You do realize that cats don’t just sit in your lap and purr, they are getting close and acting nice so they can find your weak points, they constantly plot our deaths! heh.
Cats have super sensitive senses. If theyve lived indoors for their entire life the outdoors is a sensory overload to them. If you could allow them to go out in a screened outdoor porch whenever they want to, then they can slowly, safely acclimatize to the new world impacting their nose and ears. Dont force them out. When my cat was small I only let her out when I could go with her as I had eagles, hawks and owls, any of which will kill small cats. There was also a dangerous neighbors dog. But once she showed me she was alert to the dangers and could shoot up a tree, I ceased worrying.
On the other hand, if they have no claws dont ever let them out. Theyre defenseless, except theyll still try to use their non-existent claws for defense.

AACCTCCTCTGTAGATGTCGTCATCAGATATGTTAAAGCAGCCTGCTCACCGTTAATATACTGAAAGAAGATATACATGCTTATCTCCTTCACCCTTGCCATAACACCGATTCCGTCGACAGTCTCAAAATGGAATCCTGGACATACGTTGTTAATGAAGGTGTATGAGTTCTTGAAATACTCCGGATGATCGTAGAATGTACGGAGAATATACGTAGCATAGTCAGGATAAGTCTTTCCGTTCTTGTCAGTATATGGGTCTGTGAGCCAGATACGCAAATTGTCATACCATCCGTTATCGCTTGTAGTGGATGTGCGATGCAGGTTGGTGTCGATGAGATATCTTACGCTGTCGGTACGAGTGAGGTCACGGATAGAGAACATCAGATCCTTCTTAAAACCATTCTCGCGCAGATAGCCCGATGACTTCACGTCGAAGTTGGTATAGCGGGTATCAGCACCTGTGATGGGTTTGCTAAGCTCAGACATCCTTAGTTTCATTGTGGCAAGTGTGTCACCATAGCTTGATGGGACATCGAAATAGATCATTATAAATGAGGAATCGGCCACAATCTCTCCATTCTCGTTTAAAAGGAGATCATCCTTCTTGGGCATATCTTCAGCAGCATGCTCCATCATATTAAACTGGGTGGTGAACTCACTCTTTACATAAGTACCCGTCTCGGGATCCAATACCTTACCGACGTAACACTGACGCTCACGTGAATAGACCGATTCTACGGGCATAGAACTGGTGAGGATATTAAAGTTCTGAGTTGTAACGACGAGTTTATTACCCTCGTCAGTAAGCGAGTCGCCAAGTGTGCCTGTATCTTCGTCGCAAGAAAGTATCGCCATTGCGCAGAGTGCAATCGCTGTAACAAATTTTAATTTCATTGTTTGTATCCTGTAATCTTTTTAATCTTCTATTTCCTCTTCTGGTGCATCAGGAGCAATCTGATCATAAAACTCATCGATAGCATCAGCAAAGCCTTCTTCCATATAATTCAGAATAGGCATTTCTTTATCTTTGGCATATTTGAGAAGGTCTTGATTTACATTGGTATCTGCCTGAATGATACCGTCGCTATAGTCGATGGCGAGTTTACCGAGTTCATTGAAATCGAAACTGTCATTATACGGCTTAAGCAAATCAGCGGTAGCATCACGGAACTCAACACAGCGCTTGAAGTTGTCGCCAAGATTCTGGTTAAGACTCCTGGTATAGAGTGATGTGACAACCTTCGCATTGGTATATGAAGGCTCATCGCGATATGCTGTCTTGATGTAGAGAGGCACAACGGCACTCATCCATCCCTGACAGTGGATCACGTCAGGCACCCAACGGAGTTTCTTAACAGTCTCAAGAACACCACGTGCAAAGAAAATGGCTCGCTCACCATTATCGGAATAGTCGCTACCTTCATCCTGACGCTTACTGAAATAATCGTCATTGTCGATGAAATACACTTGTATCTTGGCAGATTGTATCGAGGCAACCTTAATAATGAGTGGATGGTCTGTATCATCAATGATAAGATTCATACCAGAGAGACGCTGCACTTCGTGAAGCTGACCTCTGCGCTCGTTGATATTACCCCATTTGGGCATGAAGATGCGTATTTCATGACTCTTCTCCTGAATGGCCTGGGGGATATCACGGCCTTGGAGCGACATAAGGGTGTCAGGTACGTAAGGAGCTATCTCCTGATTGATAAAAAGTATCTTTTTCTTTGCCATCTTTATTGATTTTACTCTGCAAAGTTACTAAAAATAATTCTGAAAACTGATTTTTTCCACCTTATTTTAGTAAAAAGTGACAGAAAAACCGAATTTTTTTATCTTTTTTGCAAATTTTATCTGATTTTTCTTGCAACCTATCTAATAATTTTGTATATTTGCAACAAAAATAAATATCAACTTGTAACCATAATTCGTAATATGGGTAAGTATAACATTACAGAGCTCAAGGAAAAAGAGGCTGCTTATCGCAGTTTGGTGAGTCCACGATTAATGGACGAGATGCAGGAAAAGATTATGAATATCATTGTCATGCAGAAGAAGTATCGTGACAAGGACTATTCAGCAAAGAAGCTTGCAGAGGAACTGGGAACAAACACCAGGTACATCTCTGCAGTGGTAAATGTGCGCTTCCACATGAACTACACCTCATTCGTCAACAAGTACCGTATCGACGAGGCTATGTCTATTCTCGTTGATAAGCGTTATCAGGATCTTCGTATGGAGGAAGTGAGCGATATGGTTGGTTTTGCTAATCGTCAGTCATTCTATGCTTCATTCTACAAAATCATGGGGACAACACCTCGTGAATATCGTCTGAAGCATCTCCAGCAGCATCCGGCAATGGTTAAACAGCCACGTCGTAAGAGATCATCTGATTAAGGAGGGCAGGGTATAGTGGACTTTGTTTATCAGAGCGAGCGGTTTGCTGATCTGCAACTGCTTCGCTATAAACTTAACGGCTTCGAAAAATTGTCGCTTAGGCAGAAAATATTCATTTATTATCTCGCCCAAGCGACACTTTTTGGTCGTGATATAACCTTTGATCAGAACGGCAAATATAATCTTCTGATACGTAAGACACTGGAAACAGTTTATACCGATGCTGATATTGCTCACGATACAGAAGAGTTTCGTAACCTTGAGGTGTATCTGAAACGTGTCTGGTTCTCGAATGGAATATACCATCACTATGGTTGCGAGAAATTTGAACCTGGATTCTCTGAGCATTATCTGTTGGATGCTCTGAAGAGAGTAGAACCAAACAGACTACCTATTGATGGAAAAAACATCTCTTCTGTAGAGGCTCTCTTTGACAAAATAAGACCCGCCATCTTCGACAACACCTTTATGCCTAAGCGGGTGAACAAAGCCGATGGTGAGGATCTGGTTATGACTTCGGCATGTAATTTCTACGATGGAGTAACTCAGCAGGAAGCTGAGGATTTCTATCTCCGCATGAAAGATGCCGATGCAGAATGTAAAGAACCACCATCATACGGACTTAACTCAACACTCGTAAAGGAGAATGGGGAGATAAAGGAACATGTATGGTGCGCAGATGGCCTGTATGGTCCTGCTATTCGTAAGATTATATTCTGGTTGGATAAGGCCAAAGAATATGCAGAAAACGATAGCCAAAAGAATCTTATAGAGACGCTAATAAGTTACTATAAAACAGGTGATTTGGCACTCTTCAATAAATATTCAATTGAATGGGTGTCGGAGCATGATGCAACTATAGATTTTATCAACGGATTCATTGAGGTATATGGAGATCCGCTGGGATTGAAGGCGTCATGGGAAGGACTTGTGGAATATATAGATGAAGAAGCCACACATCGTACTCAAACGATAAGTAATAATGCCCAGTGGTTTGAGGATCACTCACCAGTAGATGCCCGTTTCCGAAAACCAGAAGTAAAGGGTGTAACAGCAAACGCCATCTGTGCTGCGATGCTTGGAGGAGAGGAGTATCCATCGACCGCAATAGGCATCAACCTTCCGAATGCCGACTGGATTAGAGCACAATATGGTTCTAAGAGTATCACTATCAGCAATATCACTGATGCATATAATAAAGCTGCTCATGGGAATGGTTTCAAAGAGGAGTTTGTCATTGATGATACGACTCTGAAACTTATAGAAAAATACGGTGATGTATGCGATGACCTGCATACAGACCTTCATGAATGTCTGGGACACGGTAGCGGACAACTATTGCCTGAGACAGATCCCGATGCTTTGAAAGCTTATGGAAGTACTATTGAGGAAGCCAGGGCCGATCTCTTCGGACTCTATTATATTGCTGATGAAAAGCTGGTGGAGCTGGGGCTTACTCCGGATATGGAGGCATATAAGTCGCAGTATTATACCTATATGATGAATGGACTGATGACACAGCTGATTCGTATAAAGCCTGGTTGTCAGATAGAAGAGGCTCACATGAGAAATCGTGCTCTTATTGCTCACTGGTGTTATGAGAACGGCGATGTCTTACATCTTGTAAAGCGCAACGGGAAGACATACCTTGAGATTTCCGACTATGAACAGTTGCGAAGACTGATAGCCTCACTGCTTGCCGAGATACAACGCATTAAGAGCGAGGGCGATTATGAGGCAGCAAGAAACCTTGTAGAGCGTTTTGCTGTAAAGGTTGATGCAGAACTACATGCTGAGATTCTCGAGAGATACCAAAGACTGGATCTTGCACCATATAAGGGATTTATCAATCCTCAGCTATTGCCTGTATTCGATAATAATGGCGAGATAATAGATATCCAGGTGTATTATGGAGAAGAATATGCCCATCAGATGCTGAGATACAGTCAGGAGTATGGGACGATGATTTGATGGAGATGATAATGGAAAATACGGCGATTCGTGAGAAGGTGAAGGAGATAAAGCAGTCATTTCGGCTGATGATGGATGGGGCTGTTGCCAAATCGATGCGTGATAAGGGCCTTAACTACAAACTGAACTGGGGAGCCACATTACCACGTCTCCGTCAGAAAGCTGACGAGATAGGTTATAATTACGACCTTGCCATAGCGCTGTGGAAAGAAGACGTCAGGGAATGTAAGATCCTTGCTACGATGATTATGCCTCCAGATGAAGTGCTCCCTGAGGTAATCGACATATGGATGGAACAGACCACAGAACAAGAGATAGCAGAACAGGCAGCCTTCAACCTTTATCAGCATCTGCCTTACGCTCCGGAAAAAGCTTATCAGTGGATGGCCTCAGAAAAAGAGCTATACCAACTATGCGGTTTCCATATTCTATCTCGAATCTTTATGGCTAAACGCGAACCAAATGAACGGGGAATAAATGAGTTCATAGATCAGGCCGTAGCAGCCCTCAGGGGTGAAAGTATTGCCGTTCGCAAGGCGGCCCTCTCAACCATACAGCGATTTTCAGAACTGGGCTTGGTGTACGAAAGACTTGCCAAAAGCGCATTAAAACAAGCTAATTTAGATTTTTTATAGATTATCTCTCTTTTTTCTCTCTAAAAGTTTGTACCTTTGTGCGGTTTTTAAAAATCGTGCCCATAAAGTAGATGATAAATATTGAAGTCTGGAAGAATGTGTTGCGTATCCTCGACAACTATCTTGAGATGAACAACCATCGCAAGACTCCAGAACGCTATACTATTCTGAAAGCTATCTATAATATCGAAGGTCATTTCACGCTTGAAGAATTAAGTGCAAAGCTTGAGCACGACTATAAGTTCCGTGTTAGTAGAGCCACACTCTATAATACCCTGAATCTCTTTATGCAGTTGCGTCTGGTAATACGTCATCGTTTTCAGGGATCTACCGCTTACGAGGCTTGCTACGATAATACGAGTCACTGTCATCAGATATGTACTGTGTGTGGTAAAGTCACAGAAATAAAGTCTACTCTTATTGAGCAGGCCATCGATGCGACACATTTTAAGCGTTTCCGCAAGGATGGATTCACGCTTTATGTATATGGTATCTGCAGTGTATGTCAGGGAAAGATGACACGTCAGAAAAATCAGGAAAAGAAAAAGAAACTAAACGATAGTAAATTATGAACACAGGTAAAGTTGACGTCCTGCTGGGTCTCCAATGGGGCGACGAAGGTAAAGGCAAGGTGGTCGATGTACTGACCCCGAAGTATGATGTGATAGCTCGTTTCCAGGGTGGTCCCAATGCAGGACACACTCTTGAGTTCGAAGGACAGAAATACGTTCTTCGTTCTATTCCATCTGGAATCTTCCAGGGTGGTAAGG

Just put them outside, the strong shall survive, the weak shall not!
*disclaimer*- make sure they have their claws.
The thing to know is, the average lifespan of an outdoor cat is very low. Something like a year or two. Obcviously there are exceptions, but the averages are bad.
Some cats are only happy outside and might prefer the tradeoff. But it would be cruel to force an indoor cat who doesn’t want to go out to change to outdoor life.
Don’t do it!
My outdoor cats cost me far more than my indoor cats. Between the fleas, ticks, and getting themselves killed, it’s horrid.